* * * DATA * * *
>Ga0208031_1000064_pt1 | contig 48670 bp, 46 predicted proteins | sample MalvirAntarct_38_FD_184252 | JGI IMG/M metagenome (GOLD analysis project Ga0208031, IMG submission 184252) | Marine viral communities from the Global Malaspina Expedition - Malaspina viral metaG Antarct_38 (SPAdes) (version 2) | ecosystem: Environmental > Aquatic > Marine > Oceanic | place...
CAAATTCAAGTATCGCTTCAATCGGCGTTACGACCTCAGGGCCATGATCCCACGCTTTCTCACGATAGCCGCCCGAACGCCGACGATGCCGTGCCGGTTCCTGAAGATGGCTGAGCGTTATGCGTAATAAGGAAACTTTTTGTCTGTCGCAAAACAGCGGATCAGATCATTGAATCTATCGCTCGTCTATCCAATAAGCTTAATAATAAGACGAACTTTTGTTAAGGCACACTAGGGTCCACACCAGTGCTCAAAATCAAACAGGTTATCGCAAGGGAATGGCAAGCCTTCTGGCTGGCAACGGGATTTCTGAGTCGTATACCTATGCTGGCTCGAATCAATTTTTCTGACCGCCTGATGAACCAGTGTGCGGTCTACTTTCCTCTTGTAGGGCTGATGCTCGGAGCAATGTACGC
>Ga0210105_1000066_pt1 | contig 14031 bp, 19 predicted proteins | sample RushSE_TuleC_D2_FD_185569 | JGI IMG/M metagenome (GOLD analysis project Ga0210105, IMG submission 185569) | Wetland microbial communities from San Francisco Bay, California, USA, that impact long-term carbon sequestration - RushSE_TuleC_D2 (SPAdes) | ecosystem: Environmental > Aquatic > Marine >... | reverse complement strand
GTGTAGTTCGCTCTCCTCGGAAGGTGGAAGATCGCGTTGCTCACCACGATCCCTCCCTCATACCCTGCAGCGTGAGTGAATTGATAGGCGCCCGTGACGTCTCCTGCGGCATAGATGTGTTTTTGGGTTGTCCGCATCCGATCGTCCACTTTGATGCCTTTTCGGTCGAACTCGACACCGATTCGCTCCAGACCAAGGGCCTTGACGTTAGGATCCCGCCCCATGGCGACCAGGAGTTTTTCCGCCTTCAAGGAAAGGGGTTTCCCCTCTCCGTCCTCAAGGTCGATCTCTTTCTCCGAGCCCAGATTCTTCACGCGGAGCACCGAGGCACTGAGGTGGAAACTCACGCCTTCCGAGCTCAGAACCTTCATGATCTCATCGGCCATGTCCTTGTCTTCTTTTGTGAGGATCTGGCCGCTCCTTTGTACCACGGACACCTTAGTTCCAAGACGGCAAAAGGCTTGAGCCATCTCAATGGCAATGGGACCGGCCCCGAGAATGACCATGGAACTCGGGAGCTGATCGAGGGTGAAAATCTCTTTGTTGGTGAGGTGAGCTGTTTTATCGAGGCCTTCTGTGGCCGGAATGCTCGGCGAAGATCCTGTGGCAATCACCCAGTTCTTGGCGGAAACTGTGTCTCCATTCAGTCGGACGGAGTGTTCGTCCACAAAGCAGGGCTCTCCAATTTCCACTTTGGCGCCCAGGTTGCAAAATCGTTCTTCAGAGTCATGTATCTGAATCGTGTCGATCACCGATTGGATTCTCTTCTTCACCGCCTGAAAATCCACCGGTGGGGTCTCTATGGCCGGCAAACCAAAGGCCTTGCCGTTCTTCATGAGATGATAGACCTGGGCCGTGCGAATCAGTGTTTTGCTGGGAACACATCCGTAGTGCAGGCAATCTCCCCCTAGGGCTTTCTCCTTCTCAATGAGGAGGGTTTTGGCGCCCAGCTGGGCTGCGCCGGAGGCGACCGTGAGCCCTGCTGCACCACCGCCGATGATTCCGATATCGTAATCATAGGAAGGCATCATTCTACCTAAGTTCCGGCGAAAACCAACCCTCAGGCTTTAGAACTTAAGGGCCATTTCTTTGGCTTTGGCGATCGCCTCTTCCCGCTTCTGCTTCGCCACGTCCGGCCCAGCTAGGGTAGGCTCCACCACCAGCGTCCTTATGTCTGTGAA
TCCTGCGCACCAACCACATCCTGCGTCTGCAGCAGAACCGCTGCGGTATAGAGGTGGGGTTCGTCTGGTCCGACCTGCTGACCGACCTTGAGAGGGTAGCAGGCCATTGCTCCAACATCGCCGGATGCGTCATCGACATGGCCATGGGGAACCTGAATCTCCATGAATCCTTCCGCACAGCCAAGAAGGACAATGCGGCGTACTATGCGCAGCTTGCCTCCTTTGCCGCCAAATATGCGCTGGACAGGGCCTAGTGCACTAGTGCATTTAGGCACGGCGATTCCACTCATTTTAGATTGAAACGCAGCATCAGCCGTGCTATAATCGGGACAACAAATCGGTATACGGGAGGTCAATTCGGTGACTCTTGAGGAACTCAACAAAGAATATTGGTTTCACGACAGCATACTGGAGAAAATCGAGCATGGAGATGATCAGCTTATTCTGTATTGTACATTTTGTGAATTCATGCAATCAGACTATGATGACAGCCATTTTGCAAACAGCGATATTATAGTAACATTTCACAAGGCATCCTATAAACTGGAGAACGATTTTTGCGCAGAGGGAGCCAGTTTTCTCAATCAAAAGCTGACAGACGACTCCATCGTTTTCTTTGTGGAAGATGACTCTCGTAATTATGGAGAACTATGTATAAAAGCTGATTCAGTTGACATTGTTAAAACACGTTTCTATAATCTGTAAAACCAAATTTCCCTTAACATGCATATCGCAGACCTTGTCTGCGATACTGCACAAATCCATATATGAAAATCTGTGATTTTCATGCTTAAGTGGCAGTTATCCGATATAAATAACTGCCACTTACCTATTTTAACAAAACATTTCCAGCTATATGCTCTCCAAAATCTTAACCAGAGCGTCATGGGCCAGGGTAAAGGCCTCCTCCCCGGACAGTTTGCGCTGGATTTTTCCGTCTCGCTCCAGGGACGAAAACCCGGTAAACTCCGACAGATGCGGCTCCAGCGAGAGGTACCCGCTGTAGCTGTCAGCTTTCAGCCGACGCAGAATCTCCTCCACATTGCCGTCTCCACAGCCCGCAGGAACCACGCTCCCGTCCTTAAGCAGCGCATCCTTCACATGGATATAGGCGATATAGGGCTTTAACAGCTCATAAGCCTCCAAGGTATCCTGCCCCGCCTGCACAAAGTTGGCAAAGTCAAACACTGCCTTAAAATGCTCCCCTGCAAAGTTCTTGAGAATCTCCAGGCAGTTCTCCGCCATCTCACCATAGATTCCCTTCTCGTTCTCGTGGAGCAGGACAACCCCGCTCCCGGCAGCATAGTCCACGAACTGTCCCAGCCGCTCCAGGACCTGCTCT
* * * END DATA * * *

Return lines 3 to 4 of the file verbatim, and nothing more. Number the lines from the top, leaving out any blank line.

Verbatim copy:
>Ga0210105_1000066_pt1 | contig 14031 bp, 19 predicted proteins | sample RushSE_TuleC_D2_FD_185569 | JGI IMG/M metagenome (GOLD analysis project Ga0210105, IMG submission 185569) | Wetland microbial communities from San Francisco Bay, California, USA, that impact long-term carbon sequestration - RushSE_TuleC_D2 (SPAdes) | ecosystem: Environmental > Aquatic > Marine >... | reverse complement strand
GTGTAGTTCGCTCTCCTCGGAAGGTGGAAGATCGCGTTGCTCACCACGATCCCTCCCTCATACCCTGCAGCGTGAGTGAATTGATAGGCGCCCGTGACGTCTCCTGCGGCATAGATGTGTTTTTGGGTTGTCCGCATCCGATCGTCCACTTTGATGCCTTTTCGGTCGAACTCGACACCGATTCGCTCCAGACCAAGGGCCTTGACGTTAGGATCCCGCCCCATGGCGACCAGGAGTTTTTCCGCCTTCAAGGAAAGGGGTTTCCCCTCTCCGTCCTCAAGGTCGATCTCTTTCTCCGAGCCCAGATTCTTCACGCGGAGCACCGAGGCACTGAGGTGGAAACTCACGCCTTCCGAGCTCAGAACCTTCATGATCTCATCGGCCATGTCCTTGTCTTCTTTTGTGAGGATCTGGCCGCTCCTTTGTACCACGGACACCTTAGTTCCAAGACGGCAAAAGGCTTGAGCCATCTCAATGGCAATGGGACCGGCCCCGAGAATGACCATGGAACTCGGGAGCTGATCGAGGGTGAAAATCTCTTTGTTGGTGAGGTGAGCTGTTTTATCGAGGCCTTCTGTGGCCGGAATGCTCGGCGAAGATCCTGTGGCAATCACCCAGTTCTTGGCGGAAACTGTGTCTCCATTCAGTCGGACGGAGTGTTCGTCCACAAAGCAGGGCTCTCCAATTTCCACTTTGGCGCCCAGGTTGCAAAATCGTTCTTCAGAGTCATGTATCTGAATCGTGTCGATCACCGATTGGATTCTCTTCTTCACCGCCTGAAAATCCACCGGTGGGGTCTCTATGGCCGGCAAACCAAAGGCCTTGCCGTTCTTCATGAGATGATAGACCTGGGCCGTGCGAATCAGTGTTTTGCTGGGAACACATCCGTAGTGCAGGCAATCTCCCCCTAGGGCTTTCTCCTTCTCAATGAGGAGGGTTTTGGCGCCCAGCTGGGCTGCGCCGGAGGCGACCGTGAGCCCTGCTGCACCACCGCCGATGATTCCGATATCGTAATCATAGGAAGGCATCATTCTACCTAAGTTCCGGCGAAAACCAACCCTCAGGCTTTAGAACTTAAGGGCCATTTCTTTGGCTTTGGCGATCGCCTCTTCCCGCTTCTGCTTCGCCACGTCCGGCCCAGCTAGGGTAGGCTCCACCACCAGCGTCCTTATGTCTGTGAA